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Mid-nineteenth century reconstruction of Alexander's catafalque based on the description by Diodorus.

The Ptolemaic cult of Alexander the Great was an imperial cult in ancient Egypt during the Hellenistic period (323–31 BC), promoted by the Ptolemaic dynasty. The core of the cult was the worship of the deified conqueror-king Alexander the Great, which eventually formed the basis for the ruler cult of the Ptolemies themselves. The head priest of the imperial cult was the chief priest in the Ptolemaic Kingdom.


Following the death of Alexander the Great in 323 BC, the Macedonian Empire fell apart in the Wars of the Diadochi (his generals, the Diadochi or "Successors"). One of them, Ptolemy, son of Lagos, secured rule of Egypt and made it the base for his own imperial ambitions. To legitimize his rule as Ptolemy I Soter (r. 323–282 BC), he relied, like the other Diadochi, not only on the right of conquest, but also on the supposed legitimate succession of Alexander. Not only did Ptolemy I portray himself as Alexander's closest friend in his historical work, but in 321 BC, he seized his body while Alexander's funeral procession was on its way to Macedon from Babylon, and brought it to the Egyptian capital at Memphis. This claim was particularly useful in Egypt, where Alexander had been greeted as liberator from the Achaemenid Empire (the so-called 27th and 31st dynasties) and had been enthroned as Pharaoh and son of the Egyptian deity Ammon-Ra, receiving divine honours. During his stay in Egypt, Alexander had also laid the foundations for the city of Alexandria, which became the main Greek colony and capital of the country.

In the newly-established Ptolemaic Kingdom, the Hellenic element (the Macedonians and the other Greeks from the Hellenic city-states), to which the Ptolemaic dynasty itself belonged, formed the ruling class which succeeded the native Egyptian Pharaohs. While sacred kingship had long been practised in ancient Egypt and other ancient Near Eastern civilizations, it was almost unheard-of in the Greek world. Driven by his unprecedented conquests, in the last year of his life Alexander had demanded even from his Greek subjects to be treated as a living God (apotheōsis). This was accepted only reluctantly, and often rejected outright, by the Greek cities, but Alexander's prolific founding of cities alone secured for him a divine status there, since Greek cities traditionally rendered their founder (Greek: κτίστης, romanizedktistēs) divine honours. When Ptolemy took over Egypt, he incorporated the heritage of Alexander into his own propaganda to support the claims of his own dynasty. As part of this effort, Alexander was elevated from a simple patron god of Alexandria to the status of a state god for the Greek populations of the entire Ptolemaic empire, even beyond the confines of Egypt.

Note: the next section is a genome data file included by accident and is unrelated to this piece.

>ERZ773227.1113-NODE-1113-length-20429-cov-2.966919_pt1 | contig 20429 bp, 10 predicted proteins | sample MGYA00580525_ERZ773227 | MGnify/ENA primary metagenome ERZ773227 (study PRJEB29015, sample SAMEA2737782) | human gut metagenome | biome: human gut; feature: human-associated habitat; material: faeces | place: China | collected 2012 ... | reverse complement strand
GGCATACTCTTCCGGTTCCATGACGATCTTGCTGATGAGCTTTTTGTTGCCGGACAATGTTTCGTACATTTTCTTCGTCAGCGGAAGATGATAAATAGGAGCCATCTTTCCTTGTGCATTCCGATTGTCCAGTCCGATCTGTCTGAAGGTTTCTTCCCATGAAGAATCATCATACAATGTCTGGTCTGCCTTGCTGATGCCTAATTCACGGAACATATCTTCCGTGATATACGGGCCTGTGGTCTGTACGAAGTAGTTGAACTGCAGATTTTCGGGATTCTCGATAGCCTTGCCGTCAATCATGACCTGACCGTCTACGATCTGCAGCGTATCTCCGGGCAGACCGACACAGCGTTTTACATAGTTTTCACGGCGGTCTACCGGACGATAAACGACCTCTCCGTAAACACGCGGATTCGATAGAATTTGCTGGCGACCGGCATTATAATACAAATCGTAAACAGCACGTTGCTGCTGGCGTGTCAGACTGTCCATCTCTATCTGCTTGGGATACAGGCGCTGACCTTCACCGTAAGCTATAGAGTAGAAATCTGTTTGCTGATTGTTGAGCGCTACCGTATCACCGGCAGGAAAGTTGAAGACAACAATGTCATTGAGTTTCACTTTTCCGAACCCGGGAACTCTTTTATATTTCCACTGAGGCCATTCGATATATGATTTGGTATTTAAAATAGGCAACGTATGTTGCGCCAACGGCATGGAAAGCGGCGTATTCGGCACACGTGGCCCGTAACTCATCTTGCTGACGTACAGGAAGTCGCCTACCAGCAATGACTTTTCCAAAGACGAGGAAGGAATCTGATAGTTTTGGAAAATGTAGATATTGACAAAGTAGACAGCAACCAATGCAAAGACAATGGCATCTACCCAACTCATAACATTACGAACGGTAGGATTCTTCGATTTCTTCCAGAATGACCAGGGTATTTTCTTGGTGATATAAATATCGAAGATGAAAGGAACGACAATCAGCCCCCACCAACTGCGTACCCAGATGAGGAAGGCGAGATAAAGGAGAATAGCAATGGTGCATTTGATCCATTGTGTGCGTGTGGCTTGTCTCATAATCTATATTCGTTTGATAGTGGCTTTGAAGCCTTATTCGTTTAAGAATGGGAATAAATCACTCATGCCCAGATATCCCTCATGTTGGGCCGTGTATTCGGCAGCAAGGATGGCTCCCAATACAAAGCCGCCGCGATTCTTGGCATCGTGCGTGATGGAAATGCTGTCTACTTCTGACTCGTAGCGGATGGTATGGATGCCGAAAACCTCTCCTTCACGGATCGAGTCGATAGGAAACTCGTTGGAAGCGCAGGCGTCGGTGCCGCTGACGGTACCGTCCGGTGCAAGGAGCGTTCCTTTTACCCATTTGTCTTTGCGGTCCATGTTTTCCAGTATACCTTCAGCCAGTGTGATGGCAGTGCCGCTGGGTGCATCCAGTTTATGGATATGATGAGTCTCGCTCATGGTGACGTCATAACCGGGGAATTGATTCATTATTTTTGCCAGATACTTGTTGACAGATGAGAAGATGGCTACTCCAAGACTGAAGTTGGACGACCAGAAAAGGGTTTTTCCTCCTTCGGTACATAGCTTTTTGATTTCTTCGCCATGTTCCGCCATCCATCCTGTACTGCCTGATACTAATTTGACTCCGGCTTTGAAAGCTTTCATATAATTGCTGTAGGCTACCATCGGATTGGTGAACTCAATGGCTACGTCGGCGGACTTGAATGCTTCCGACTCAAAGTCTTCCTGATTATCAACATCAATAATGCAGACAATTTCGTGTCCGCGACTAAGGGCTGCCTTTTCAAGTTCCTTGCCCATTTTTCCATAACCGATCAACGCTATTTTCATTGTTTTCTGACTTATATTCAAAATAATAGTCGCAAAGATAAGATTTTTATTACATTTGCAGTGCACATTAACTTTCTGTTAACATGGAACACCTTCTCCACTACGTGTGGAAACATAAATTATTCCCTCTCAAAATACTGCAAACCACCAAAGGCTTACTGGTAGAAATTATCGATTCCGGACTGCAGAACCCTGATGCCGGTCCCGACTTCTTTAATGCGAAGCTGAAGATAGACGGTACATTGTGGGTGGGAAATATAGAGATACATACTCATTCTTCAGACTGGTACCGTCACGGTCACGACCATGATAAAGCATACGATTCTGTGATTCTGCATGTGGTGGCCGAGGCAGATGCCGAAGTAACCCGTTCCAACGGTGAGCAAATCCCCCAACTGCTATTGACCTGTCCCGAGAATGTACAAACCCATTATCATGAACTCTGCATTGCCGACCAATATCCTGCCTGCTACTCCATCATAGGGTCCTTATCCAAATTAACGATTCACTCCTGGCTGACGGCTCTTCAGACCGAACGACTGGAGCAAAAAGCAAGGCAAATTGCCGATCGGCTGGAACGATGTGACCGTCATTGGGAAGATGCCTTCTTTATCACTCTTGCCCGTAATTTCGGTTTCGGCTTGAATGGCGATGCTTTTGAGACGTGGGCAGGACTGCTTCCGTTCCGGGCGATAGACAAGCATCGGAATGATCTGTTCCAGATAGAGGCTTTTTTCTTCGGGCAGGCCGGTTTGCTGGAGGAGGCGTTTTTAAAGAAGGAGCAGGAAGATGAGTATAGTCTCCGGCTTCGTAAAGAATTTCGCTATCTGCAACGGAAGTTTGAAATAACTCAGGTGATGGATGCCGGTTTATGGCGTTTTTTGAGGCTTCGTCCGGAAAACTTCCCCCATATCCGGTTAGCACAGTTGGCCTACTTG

Alexander as the chief god of the Ptolemies

Alexander the Great, 3rd century BC statue in Istanbul Archaeological Museum, signed "Menas"

During the early Ptolemaic dynasty (c. 290 BC), Ptolemy I began the construction of the Tomb of Alexander the Great in Alexandria (the σῆμα, sēma), and appointed a priest (ἱερεύς, hiereus) to conduct religious rites there. This office quickly advanced to become the highest priesthood in the Ptolemaic Kingdom, its prominence underscored by its eponymous character, i.e., each regnal year was named after the incumbent priest, and documents, whether in Koine Greek or Demotic Egyptian, were dated after him. The first priest of Alexander was no less a figure than Ptolemy I's brother Menelaos. The tenure lasted one year, but under Ptolemy I, the priests apparently held the post for longer tenures, while under his successors, with few exceptions, the tenures were reduced to a single year.

Under Ptolemy II Philadelphus (r. 282–246 BC), Alexander's body was brought to the sēma, and, in contrast to the usual Greek custom of cremation, was entombed in a magnificent golden sarcophagus, which was eventually replaced by a transparent glass coffin to display his preserved body. Not only did the presence of Alexander's body in the Ptolemaic capital enhance the dynasty's prestige, but it also became one of the main attractions and pilgrimage sites in the ancient Mediterranean. Even Roman emperors made the journey to Alexandria to visit the great conqueror's tomb.

The Ptolemies assigned the deified Alexander a prominent place in the Greek pantheon, associating him with the Twelve Olympians like Zeus and Apollo. Accordingly, in documents Alexander was referred to simply by his name, as the epithet theos ("god") was regarded as superfluous.